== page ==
Qatar devises measures to curb domestic violence

April 12, 2011

A comprehensive system to prevent domestic violence is to be set up in Qatar, the 2011-2016 National Development Strategy (NDS) said. The system will ensure privacy, protection and support for victims and anyone who reports violent incidents.

Establishing help centres, streamlining data collection methods and criminalising domestic violence are also part of the system, Qatari daily Gulf Times reported.

Additionally, an early detection mechanism for child abuse and neglect will be implemented in schools too.

The NDS report shows that Qatar has seen an alarming jump in the number of domestic violence cases against women and children since 2004.

According to figures, 2,389 cases of domestic violence — 1,204 against children and 1,185 against women — have been referred to the Qatar Foundation for Child and Woman Protection since 2004.


In a 2007 study by the Supreme Council for Family Affairs, covering 2,778 Qatari and expatriate women students, 63 per cent reported they had been victims of physical abuse. Cases of strong violence, such as rape, were reported by 52 victims while sexual harassment was suffered by 120 people.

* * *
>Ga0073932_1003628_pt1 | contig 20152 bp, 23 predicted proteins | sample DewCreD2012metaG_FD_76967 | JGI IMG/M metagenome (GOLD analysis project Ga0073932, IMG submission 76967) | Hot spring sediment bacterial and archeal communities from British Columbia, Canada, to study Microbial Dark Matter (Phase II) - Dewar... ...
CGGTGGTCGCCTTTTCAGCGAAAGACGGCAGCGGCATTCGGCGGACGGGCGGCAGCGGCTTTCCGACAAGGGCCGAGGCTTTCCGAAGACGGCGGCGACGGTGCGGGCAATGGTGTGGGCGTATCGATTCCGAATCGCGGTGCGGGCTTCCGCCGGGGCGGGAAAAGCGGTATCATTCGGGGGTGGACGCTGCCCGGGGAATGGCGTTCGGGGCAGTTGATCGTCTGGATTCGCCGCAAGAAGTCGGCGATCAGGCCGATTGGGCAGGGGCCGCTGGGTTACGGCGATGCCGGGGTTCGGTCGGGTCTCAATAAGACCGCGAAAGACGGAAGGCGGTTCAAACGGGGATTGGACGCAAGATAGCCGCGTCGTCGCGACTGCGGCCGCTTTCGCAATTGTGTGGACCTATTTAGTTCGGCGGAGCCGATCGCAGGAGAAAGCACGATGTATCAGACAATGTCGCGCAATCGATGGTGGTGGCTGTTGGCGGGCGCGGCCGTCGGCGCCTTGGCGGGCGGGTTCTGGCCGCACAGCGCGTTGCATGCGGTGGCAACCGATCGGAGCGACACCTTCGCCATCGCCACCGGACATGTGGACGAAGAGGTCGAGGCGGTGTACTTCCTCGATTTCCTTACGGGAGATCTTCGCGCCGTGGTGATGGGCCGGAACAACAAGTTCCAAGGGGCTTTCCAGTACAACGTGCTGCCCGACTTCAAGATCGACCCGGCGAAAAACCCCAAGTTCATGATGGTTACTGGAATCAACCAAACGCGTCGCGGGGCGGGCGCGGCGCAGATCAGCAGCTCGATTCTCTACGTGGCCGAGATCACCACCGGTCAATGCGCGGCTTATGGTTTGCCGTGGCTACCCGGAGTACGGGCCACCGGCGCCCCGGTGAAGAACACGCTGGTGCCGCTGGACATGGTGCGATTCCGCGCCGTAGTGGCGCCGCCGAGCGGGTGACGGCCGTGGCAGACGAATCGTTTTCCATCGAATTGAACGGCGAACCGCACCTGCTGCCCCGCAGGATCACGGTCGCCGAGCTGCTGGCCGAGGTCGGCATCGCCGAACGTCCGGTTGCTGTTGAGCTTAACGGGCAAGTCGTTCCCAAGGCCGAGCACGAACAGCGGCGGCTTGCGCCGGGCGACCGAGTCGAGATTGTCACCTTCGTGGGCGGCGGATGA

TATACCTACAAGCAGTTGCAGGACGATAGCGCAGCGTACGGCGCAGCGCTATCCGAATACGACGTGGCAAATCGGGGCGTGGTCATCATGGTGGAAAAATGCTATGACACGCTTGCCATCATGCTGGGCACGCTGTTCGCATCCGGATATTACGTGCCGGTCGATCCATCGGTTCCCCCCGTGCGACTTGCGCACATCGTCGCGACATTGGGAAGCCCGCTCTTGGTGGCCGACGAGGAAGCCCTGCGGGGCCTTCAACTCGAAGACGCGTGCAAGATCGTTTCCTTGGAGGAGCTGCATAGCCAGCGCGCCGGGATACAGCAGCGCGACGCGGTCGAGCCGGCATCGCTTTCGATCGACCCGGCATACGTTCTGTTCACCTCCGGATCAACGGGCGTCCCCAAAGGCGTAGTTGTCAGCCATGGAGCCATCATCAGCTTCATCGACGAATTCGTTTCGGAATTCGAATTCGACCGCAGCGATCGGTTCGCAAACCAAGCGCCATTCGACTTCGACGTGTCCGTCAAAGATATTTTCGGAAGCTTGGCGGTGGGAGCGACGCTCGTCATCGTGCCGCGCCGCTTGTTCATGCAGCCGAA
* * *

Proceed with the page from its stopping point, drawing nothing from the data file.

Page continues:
A 2008 study of more than 1,000 married Qatari women indicated that 28 per cent reported having experienced domestic violence, which was most frequently carried out by husbands (the main source), brothers or fathers.

Gender-based violence

The NDS says domestic violence has devastating consequences not only on the victims but on society as a whole. Gender-based violence, which includes physical, emotional and sexual abuse, has economic and social costs that directly undermine Qatar’s goal of providing social care and protection for all its citizens.

Domestic violence is currently not classified as an offence under criminal law in Qatar, although there is a range of legislation that does not condone violence against women and children, the daily said.

The NDS says that Qatar faces two primary challenges in reducing domestic violence, the lack of a systematic data collection and incomplete investigations of suspected cases of abuse or neglect.



About the author

Born August 3, 1960 in Monastir, Tunisia
Media career:
  • ABC News (Tunisia)
  • Bahrain Tribune
  • Gulf News
  • Bahrain Television News
Teaching career:
  • Monastir (Tunisia)
  • University of Bahrain
  • MA  Mass Communications, University of Leicester
  • BA  in English & US literature and studies, University of Tunis

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